Denver – Rural utilities are on their way to creating market-based solutions that will expand energy efficiency investments and create energy savings thanks to a bill sponsored by Sen. Gail Schwartz (D-Snowmass Village) and Rep. Kathleen Curry (D-Gunnison). The bill passed out of the Colorado State Senate today by a vote of twenty five to nine with one abstention.
“We can spur investments in energy efficiency and conservation by creating green price signals,” said Sen. Schwartz. “Energy efficiency is key to increasing our energy security while saving money on our energy bills.”
For years, water utilities have encouraged water conservation through a method called the inclining block rate, where the price of water rises with increasing usage. Some member-owned rural electric cooperatives in Colorado would like to use the same method to deal with their own rising power costs.
“Efficiency and conservation are our most important resources,” said Dan McClendon, general manager of Delta Montrose Electric Association, who testified on behalf of the bill. “Helping our members become more energy efficient greatly benefits our local economy, an increasingly important aspect of these efforts.”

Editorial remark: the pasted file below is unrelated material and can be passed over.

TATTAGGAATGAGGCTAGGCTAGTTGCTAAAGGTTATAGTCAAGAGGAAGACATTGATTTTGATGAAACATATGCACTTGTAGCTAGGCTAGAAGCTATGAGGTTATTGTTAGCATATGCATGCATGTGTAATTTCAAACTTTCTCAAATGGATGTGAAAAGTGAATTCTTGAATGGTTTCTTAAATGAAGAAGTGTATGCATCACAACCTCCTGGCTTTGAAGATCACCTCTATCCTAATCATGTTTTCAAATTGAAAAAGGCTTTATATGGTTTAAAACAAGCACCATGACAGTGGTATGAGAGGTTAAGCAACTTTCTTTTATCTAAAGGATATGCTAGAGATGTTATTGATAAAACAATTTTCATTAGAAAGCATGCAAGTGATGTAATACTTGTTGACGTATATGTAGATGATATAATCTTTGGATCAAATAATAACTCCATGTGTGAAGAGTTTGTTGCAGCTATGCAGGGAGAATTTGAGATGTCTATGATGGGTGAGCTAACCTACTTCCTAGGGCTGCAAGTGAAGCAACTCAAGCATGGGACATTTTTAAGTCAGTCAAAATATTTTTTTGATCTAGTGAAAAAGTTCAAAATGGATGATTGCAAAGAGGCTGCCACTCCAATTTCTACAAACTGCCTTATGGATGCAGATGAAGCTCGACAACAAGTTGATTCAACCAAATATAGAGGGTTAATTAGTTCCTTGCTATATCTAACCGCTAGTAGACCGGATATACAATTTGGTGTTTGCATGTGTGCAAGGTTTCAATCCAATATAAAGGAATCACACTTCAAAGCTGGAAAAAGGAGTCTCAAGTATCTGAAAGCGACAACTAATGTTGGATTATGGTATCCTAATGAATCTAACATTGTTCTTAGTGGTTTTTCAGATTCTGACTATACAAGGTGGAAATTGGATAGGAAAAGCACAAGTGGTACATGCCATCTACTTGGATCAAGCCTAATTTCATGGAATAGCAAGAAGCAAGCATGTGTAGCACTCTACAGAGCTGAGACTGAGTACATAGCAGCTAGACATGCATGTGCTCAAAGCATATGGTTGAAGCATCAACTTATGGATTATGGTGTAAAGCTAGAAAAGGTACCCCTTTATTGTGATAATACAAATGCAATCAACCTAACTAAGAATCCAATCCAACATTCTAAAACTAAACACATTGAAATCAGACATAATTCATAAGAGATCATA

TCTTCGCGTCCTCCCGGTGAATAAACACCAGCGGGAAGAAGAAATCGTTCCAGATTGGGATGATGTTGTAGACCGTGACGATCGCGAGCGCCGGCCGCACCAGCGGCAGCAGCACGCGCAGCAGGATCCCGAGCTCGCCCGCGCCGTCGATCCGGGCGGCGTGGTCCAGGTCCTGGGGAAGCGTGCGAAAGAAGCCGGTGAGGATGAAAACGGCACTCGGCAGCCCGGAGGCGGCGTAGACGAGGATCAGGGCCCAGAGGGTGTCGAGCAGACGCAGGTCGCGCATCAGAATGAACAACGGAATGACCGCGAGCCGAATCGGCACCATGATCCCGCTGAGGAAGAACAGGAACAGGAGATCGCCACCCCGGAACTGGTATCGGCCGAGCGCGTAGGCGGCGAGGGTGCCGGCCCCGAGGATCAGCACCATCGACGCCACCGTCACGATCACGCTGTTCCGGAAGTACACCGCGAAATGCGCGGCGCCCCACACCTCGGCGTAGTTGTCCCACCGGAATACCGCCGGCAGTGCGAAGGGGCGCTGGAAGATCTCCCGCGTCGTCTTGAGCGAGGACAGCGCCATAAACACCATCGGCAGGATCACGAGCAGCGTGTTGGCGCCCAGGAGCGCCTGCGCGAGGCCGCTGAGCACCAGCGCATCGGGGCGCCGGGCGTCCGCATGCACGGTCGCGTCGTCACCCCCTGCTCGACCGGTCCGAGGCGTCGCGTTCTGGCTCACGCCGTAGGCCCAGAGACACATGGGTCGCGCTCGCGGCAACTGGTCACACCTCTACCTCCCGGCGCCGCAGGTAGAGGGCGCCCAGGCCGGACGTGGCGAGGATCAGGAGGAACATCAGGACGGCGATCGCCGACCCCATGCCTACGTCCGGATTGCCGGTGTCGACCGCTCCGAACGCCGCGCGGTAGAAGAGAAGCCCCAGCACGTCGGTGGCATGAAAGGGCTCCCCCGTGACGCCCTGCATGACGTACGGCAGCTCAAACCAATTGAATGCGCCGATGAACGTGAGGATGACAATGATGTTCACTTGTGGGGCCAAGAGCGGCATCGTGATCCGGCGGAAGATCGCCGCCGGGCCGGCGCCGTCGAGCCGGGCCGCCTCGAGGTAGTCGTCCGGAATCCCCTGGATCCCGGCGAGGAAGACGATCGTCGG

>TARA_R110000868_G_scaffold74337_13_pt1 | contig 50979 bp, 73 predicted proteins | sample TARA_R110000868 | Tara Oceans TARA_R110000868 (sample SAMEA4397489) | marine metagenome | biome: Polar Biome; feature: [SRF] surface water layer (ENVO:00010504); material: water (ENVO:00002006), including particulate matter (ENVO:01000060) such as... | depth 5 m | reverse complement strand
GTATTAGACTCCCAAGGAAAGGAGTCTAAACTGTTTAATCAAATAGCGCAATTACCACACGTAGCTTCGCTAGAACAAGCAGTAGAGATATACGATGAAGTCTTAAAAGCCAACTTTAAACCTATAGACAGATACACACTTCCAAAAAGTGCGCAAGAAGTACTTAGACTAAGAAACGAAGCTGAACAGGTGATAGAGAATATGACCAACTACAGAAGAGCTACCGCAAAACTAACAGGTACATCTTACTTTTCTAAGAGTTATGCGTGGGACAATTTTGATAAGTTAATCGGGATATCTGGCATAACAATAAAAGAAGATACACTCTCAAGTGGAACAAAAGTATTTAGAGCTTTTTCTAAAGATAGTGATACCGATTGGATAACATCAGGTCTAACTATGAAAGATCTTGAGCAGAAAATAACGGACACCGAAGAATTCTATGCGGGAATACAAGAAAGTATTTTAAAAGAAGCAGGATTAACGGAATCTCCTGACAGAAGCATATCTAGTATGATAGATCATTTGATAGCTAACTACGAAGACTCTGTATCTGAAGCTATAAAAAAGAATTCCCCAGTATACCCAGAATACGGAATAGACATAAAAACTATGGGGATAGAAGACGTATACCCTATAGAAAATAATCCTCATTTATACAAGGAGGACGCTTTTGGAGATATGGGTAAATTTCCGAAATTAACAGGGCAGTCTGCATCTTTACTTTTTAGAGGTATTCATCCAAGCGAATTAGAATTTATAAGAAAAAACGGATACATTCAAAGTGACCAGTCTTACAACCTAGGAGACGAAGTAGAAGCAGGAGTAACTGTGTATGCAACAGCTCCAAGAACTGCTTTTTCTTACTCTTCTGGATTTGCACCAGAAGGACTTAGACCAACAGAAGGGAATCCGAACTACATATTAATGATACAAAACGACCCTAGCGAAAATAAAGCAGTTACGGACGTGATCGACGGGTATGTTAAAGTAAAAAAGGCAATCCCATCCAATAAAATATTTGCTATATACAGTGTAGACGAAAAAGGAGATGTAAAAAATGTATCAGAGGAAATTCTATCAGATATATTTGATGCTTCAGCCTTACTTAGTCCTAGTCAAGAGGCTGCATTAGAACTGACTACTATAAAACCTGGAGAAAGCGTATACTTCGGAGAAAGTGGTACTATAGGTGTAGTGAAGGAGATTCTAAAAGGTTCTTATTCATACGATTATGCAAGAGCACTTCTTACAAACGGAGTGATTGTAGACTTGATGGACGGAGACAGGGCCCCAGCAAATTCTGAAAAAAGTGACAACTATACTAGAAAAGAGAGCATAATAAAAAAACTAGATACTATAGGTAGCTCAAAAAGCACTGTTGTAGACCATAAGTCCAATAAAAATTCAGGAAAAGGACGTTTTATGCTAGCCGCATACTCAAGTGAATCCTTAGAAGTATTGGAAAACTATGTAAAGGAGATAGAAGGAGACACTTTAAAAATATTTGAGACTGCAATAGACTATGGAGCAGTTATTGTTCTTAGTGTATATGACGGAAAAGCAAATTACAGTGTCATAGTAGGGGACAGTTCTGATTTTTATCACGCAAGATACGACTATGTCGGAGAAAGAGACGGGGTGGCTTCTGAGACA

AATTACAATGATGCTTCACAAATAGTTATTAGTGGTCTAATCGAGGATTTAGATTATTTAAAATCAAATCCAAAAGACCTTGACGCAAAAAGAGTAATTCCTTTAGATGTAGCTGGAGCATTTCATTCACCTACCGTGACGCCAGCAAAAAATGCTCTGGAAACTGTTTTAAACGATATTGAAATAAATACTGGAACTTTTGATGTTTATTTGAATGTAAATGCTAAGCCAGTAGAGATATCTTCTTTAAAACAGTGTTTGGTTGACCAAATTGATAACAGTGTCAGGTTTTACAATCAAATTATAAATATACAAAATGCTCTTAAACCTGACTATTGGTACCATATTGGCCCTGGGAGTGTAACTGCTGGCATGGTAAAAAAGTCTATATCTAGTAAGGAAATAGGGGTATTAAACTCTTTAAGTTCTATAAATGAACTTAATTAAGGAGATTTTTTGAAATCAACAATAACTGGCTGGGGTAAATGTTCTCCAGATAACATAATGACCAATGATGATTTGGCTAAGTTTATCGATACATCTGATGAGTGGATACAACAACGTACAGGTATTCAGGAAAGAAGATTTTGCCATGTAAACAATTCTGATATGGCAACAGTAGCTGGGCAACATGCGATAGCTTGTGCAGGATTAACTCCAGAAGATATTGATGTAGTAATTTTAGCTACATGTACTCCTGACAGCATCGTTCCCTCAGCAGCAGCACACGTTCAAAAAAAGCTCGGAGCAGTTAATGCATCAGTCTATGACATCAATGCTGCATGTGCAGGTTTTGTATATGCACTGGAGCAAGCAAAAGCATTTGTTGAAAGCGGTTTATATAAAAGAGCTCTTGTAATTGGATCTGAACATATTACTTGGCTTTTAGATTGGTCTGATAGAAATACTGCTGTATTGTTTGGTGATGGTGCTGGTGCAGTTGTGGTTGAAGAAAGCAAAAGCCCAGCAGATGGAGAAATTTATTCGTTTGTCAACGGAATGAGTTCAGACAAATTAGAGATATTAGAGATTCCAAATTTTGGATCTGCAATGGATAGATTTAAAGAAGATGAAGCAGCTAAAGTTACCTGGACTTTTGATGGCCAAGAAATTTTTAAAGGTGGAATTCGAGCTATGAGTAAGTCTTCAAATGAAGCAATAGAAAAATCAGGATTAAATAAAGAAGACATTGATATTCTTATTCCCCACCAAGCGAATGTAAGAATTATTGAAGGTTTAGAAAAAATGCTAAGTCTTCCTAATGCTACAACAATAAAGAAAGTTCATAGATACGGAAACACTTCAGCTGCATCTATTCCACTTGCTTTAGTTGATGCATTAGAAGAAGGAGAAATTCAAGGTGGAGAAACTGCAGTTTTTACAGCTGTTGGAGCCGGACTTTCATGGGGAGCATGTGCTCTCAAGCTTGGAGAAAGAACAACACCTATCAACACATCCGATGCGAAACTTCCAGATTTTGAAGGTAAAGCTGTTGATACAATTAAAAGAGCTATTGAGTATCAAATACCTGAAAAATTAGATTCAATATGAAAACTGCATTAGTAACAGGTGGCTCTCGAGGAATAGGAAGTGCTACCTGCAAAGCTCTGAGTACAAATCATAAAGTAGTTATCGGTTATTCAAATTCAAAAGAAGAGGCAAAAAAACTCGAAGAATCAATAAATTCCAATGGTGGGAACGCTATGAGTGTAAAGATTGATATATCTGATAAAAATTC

Both Delta-Montrose Electric Association of Delta and Holy Cross Energy of Aspen are supporting the bill.
“Block rates are one piece of an overall conservation strategy,” said Del Worley, CEO of Holy Cross Energy headquartered in Glenwood Springs. By creating a market incentive for energy efficiency, we can save money for all our customers.”
Environmentalists hailed the move as another step toward creating sensible energy markets that benefit the economy and Colorado’s environment.
“Energy efficiency will let us have our cake and eat it too,” said Pam Kiely, legislative director of Environment Colorado. “By creating incentives for energy efficiency, we can cut everyone’s electric bills while also cutting global warming pollution.”
According to studies by The Brattle Group, a global economics consulting firm, tiered pricing will likely result in electricity prices dropping from one to four percent and customer bills dropping one to five percent. Over the long run, customers are expected to purchase more energy efficient appliances for their homes at three times the current rate.
“We’re about providing options that benefit our members,” said Ray Clifton, executive director of the Colorado Rural Electric Association. “Block pricing is about reducing energy consumption and encouraging our members to make decisions that will spur clean energy solutions.”